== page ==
Teaching through Big Bird: The Woman behind Sesame Street
As a young woman, 1984 AAUW Achievement Awardee Joan Ganz Cooney never imagined she’d become a successful television producer and creator of one of the most influential American children’s shows of all time.
Raised in Phoenix, Arizona, she remembers growing up in a very conventional home. She said in a 1984 interview for AAUW’s Graduate Woman that her upper-middle-class upbringing encouraged her to “be a housewife and a mother, to work an interesting job when I got out of college, and to marry at the appropriate age, which would have been 25.” She acted in plays all throughout high school and into college until she was forced to stop because her father refused to support acting as a career choice. At the University of Arizona in the late 1940s she chose to major in education. “It was something that girls of my generation did,” she said in the same AAUW interview, “because teaching was acceptable.”
Cooney moved to Washington, D.C., shortly after graduation and took a job as a clerk at the U.S. State Department. It wasn’t until she was exposed to James Keller’s Christian group and accompanying TV program The Christophers that she became interested in television and the media. With no experience in the field, she returned to Phoenix, where she took a reporting job to build her skills.
At 23, she left her position in Phoenix to be a producer in news and public affairs at Channel 13 in New York. As she became more acquainted with her position, she gravitated toward education and how it could bring people, especially children, out of poverty. She noted in her 1984 AAUW Achievement Award acceptance speech that “unlike the many vocal and potent pressure groups active today, poor children are truly powerless. They are an almost mute minority.”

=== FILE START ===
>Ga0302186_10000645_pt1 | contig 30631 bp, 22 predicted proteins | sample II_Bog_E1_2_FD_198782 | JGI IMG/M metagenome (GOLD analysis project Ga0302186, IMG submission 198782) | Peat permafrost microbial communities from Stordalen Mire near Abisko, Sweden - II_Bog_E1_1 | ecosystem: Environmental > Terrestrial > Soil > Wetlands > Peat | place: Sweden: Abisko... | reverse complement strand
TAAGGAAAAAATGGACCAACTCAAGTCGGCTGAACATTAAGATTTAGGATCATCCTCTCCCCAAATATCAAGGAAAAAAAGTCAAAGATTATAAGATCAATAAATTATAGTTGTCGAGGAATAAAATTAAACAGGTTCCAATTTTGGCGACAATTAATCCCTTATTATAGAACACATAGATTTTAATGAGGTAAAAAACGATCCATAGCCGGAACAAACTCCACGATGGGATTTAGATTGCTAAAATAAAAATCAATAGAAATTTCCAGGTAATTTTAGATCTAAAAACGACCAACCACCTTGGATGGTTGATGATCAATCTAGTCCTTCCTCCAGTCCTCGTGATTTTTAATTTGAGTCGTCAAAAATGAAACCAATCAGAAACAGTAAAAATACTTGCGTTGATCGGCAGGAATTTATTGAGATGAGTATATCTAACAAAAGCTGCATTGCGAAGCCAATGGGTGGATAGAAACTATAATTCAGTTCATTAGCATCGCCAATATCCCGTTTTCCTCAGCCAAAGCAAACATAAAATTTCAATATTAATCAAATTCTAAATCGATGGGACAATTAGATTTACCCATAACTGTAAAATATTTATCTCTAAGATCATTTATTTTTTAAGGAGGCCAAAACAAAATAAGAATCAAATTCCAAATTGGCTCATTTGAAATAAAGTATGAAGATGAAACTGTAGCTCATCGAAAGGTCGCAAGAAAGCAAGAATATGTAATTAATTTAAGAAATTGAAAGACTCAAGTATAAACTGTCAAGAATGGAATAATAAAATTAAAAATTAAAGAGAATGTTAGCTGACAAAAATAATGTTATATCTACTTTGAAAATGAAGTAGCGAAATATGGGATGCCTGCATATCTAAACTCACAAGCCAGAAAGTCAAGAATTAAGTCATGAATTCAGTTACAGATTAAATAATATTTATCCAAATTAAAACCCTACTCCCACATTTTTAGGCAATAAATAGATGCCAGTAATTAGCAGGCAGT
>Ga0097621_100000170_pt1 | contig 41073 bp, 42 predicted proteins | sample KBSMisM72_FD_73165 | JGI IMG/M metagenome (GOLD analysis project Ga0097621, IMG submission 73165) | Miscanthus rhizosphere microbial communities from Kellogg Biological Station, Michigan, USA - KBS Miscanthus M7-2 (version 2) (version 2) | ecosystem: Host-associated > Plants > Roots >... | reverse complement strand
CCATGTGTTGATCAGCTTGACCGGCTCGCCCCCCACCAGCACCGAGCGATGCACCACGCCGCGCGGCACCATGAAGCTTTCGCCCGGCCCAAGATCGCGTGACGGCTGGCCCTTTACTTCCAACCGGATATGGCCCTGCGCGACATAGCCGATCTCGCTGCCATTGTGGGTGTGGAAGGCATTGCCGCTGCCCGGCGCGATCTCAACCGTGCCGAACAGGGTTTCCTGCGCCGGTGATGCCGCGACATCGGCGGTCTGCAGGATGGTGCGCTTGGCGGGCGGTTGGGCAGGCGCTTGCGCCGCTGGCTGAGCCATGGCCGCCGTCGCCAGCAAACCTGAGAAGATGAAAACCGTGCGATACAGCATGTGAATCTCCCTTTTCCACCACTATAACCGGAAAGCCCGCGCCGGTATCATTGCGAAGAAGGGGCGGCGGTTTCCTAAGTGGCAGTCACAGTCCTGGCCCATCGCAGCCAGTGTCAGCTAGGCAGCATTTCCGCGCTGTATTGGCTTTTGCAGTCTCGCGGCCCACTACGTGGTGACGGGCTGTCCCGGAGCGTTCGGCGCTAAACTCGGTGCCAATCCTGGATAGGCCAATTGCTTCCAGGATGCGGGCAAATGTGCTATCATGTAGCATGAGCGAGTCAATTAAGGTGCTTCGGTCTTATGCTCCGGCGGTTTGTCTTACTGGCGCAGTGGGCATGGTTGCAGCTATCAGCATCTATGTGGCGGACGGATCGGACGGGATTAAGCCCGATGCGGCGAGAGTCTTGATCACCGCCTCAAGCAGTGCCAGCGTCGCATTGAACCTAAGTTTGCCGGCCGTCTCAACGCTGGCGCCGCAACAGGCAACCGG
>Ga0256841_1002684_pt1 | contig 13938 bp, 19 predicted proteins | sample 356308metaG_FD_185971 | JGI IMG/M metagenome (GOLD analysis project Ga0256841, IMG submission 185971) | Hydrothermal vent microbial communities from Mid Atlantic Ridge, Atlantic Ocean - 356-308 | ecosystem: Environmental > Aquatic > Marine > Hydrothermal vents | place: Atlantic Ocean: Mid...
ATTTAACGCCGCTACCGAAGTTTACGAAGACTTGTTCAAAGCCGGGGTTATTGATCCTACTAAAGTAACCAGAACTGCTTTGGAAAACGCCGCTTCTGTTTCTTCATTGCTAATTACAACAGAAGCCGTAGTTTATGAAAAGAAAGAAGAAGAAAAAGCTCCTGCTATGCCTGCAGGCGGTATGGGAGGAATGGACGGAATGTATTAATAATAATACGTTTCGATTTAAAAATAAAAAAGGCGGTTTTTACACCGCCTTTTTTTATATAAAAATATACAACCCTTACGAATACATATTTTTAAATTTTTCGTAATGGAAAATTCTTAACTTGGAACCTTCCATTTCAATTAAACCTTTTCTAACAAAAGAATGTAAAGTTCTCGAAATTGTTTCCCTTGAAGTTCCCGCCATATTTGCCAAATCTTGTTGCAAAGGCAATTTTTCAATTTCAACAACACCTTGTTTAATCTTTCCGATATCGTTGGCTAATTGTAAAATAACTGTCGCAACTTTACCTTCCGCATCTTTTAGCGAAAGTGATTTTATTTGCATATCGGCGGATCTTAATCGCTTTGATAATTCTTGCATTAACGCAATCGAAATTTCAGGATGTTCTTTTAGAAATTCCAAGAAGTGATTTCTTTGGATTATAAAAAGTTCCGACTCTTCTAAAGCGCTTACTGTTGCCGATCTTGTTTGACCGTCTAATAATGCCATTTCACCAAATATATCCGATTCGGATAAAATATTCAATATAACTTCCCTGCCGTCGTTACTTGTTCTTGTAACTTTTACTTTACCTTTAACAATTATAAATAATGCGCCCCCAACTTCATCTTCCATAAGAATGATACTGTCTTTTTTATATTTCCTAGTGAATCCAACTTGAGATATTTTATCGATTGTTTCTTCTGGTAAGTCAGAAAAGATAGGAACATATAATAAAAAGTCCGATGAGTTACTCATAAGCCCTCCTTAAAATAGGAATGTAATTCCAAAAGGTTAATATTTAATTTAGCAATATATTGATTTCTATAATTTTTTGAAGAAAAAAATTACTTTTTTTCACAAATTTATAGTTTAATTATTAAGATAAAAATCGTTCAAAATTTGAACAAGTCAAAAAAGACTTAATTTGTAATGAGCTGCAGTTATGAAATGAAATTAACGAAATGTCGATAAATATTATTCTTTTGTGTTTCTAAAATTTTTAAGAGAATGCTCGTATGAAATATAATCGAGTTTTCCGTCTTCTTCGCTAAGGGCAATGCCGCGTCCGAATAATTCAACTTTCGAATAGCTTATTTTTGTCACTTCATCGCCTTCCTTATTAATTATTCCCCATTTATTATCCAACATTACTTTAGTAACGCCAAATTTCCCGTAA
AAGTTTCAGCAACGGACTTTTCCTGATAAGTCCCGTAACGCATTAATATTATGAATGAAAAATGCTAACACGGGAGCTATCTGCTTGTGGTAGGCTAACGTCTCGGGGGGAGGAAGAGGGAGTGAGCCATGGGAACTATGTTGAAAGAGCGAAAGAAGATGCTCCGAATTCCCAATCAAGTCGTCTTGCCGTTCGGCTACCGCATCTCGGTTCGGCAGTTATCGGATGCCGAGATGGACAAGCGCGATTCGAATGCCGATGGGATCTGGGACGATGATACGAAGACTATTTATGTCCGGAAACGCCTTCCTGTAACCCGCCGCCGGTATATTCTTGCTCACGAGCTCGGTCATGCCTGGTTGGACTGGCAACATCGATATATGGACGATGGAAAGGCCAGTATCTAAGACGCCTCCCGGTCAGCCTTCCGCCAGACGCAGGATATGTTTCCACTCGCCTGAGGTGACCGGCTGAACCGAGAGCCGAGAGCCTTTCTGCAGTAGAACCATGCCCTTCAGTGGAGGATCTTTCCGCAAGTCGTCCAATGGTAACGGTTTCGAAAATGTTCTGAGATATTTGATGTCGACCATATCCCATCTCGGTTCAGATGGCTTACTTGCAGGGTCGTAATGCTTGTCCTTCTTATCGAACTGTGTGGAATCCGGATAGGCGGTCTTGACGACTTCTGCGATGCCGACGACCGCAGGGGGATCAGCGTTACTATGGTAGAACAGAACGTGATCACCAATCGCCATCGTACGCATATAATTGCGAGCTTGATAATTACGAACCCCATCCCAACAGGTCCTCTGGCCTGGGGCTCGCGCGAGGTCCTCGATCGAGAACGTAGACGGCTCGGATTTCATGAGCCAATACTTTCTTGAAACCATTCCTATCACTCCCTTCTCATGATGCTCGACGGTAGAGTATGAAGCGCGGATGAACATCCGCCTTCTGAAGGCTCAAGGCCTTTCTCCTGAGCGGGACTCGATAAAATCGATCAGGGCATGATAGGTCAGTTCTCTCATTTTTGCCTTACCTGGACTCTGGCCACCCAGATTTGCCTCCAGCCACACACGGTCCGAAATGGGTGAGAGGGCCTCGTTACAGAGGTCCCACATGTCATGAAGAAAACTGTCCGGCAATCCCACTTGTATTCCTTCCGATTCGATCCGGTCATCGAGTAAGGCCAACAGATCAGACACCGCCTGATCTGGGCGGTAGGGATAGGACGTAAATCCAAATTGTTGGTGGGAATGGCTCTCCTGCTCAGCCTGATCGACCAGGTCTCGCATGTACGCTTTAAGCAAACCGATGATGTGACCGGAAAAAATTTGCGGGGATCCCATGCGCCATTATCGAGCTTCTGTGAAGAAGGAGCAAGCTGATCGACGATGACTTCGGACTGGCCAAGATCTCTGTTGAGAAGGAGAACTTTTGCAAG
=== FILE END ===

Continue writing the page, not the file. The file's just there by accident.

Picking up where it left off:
One night at a dinner party with Lewis Freedman, director of programming at Channel 13, she began to discuss how television could be used for preschoolers. She came to the realization that “I could do documentaries for the rest of my life, one after another on a different subject, and have no effect at all on the lives of the poor,” as she explained in a 1978 interview for the Public Telecommunications Review. “But I could do a show for those children which might change their lives.” Soon after, she took leave from work and travelled the country for three months speaking with educators.
She found that children from both ends of the socioeconomic spectrum were spending dozens of hours a week watching television. She wanted to create her own show, but instead of being mindless commercial TV, the basis would be cognitive skills that children could learn while watching: letters, numbers, and reasoning skills. She submitted her idea to the U.S. government, the Ford Foundation, and the Carnegie Corporation, all of which agreed to fund her project. And in 1969, Sesame Street went on the air.
Their target audience was children ages 3–5, with a special focus on reaching children from low-income families. This one show then expanded into the Children’s Television Workshop, which encompassed Sesame Street, The Electric Company, a reading series for second–fourth graders, and 3-2-1 Contact, a science and technology series for eight–12-year-olds. Under Cooney’s direction, the network won 33 Emmy Awards for its programs.
But the success of these programs did not come without controversy. They came into popularity during a time when the use of television to teach children was unheard of. What educators feared the most about the Children’s Television Network was that it would grow to replace traditional education. However, Sesame Street survived the negativity because of its popularity with adolescents and because of its innovative, educational programming that stretched beyond the typical weekend cartoon marathons. Cooney’s dedication to and passion for providing education to young people from all backgrounds spurred a beloved TV show, earned her an AAUW Achievement Award, and built a legacy of programming for children that continues to provide quality educational television around the world.
This post was written by AAUW Fellowships and Grants Intern Jordan Brunson.
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